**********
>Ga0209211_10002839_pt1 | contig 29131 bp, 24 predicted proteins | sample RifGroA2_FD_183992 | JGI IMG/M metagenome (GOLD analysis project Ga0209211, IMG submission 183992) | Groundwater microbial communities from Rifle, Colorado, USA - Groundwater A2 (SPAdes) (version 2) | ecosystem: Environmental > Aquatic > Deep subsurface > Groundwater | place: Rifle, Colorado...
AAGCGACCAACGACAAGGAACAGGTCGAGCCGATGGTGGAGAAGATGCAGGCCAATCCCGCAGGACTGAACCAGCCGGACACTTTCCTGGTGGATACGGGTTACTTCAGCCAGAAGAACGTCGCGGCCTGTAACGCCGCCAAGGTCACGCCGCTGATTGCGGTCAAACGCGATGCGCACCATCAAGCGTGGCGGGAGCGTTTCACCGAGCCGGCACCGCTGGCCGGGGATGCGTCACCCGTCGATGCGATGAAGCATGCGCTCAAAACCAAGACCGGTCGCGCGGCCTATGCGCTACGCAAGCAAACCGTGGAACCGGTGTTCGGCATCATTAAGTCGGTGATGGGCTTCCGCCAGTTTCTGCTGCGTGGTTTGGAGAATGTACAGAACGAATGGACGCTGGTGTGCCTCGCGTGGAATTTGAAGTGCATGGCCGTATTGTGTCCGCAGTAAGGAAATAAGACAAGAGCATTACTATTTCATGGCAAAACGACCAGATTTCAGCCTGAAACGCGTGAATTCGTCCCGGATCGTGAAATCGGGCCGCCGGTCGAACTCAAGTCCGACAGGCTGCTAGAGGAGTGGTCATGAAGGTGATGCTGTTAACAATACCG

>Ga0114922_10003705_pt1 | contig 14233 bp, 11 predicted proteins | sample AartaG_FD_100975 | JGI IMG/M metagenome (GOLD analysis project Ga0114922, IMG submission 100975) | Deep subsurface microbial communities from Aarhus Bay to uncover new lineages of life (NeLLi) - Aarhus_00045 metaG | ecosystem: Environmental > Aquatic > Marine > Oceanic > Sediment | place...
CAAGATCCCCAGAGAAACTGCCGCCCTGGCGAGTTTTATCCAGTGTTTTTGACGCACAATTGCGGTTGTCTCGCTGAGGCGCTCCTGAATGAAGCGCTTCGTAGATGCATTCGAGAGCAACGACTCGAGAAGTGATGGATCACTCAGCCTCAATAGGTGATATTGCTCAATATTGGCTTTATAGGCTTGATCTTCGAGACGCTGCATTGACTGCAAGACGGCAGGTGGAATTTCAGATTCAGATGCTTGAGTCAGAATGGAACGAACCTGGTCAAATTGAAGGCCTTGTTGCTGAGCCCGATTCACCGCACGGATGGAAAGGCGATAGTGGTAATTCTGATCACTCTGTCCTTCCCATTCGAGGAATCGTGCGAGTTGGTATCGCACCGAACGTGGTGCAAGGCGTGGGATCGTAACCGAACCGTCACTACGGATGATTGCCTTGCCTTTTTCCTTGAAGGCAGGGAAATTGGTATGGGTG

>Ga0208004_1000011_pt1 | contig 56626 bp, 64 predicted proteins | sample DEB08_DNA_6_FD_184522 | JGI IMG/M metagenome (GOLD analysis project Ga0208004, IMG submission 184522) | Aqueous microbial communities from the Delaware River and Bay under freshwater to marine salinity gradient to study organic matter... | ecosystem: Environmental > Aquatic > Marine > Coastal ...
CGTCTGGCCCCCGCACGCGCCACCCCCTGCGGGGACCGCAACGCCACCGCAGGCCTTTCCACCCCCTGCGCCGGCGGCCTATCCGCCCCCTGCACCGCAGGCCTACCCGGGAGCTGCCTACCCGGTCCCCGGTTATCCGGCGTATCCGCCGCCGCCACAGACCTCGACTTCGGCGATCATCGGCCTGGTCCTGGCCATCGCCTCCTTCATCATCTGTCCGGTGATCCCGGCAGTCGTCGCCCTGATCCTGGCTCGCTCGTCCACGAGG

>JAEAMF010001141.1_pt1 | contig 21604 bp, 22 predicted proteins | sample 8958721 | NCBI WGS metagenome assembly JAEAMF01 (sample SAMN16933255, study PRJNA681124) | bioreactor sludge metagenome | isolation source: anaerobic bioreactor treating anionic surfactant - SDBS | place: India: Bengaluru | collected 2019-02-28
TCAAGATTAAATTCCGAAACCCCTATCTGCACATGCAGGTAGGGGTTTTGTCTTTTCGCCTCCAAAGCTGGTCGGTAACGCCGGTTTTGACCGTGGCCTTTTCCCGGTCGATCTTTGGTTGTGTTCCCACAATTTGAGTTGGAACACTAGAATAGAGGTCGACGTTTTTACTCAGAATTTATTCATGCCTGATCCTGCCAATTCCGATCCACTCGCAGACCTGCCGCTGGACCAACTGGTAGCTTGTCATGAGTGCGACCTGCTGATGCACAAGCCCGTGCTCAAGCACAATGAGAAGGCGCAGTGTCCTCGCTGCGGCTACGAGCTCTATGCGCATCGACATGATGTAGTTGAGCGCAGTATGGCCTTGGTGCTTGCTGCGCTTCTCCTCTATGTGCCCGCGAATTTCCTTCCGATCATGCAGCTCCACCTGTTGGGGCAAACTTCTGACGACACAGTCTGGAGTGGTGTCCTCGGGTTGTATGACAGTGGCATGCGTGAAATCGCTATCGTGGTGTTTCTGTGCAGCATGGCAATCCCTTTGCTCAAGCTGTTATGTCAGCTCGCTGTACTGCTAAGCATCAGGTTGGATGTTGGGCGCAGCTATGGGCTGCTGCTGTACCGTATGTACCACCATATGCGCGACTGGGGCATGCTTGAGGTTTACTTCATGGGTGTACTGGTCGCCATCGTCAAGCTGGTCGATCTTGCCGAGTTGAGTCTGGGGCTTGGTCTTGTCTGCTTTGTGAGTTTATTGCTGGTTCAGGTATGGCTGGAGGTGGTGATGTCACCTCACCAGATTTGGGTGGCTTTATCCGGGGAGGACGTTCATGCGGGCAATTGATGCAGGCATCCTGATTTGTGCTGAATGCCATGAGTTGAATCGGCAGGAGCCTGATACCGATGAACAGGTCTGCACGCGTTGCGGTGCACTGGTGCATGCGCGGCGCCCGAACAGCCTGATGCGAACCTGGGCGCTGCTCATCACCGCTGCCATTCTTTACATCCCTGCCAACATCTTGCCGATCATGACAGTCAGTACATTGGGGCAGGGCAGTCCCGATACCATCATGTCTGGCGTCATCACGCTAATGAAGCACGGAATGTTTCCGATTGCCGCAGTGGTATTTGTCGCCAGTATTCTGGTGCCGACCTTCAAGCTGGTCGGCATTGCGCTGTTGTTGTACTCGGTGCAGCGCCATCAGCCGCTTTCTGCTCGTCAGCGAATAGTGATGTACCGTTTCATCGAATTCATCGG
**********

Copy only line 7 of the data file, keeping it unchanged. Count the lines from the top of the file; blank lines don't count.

>JAEAMF010001141.1_pt1 | contig 21604 bp, 22 predicted proteins | sample 8958721 | NCBI WGS metagenome assembly JAEAMF01 (sample SAMN16933255, study PRJNA681124) | bioreactor sludge metagenome | isolation source: anaerobic bioreactor treating anionic surfactant - SDBS | place: India: Bengaluru | collected 2019-02-28